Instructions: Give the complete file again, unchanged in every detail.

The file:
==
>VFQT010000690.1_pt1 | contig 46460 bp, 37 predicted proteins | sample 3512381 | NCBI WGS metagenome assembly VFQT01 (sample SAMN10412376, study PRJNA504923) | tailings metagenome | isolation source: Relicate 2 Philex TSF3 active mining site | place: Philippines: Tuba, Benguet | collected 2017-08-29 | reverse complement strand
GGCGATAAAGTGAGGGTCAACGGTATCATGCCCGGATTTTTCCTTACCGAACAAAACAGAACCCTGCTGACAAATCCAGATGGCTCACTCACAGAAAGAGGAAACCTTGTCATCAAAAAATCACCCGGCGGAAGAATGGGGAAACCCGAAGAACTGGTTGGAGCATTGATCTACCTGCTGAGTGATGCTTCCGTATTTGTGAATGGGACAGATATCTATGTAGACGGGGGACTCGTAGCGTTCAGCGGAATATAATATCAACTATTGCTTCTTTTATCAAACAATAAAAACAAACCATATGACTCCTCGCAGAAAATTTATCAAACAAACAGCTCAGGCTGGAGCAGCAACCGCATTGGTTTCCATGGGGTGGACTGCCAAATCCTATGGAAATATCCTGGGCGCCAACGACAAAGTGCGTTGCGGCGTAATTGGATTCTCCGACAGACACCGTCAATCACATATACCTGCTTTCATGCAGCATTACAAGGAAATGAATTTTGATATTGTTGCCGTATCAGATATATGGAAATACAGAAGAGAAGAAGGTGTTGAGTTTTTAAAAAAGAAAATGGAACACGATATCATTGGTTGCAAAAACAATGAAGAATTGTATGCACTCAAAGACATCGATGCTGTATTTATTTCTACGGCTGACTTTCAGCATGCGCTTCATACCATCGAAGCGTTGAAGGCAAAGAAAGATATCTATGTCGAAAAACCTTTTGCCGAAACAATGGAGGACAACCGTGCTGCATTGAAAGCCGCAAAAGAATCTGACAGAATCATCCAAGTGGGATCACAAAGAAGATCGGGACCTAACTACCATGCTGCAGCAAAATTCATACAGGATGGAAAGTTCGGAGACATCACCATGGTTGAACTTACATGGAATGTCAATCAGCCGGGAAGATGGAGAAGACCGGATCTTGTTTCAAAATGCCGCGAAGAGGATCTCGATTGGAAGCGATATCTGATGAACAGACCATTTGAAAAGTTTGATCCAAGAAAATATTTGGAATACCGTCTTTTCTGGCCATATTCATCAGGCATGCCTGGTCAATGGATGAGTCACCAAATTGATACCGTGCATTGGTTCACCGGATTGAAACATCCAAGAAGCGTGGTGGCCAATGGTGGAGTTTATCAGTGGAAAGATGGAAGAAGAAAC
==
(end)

>VFQT010000690.1_pt1 | contig 46460 bp, 37 predicted proteins | sample 3512381 | NCBI WGS metagenome assembly VFQT01 (sample SAMN10412376, study PRJNA504923) | tailings metagenome | isolation source: Relicate 2 Philex TSF3 active mining site | place: Philippines: Tuba, Benguet | collected 2017-08-29 | reverse complement strand
GGCGATAAAGTGAGGGTCAACGGTATCATGCCCGGATTTTTCCTTACCGAACAAAACAGAACCCTGCTGACAAATCCAGATGGCTCACTCACAGAAAGAGGAAACCTTGTCATCAAAAAATCACCCGGCGGAAGAATGGGGAAACCCGAAGAACTGGTTGGAGCATTGATCTACCTGCTGAGTGATGCTTCCGTATTTGTGAATGGGACAGATATCTATGTAGACGGGGGACTCGTAGCGTTCAGCGGAATATAATATCAACTATTGCTTCTTTTATCAAACAATAAAAACAAACCATATGACTCCTCGCAGAAAATTTATCAAACAAACAGCTCAGGCTGGAGCAGCAACCGCATTGGTTTCCATGGGGTGGACTGCCAAATCCTATGGAAATATCCTGGGCGCCAACGACAAAGTGCGTTGCGGCGTAATTGGATTCTCCGACAGACACCGTCAATCACATATACCTGCTTTCATGCAGCATTACAAGGAAATGAATTTTGATATTGTTGCCGTATCAGATATATGGAAATACAGAAGAGAAGAAGGTGTTGAGTTTTTAAAAAAGAAAATGGAACACGATATCATTGGTTGCAAAAACAATGAAGAATTGTATGCACTCAAAGACATCGATGCTGTATTTATTTCTACGGCTGACTTTCAGCATGCGCTTCATACCATCGAAGCGTTGAAGGCAAAGAAAGATATCTATGTCGAAAAACCTTTTGCCGAAACAATGGAGGACAACCGTGCTGCATTGAAAGCCGCAAAAGAATCTGACAGAATCATCCAAGTGGGATCACAAAGAAGATCGGGACCTAACTACCATGCTGCAGCAAAATTCATACAGGATGGAAAGTTCGGAGACATCACCATGGTTGAACTTACATGGAATGTCAATCAGCCGGGAAGATGGAGAAGACCGGATCTTGTTTCAAAATGCCGCGAAGAGGATCTCGATTGGAAGCGATATCTGATGAACAGACCATTTGAAAAGTTTGATCCAAGAAAATATTTGGAATACCGTCTTTTCTGGCCATATTCATCAGGCATGCCTGGTCAATGGATGAGTCACCAAATTGATACCGTGCATTGGTTCACCGGATTGAAACATCCAAGAAGCGTGGTGGCCAATGGTGGAGTTTATCAGTGGAAAGATGGAAGAAGAAAC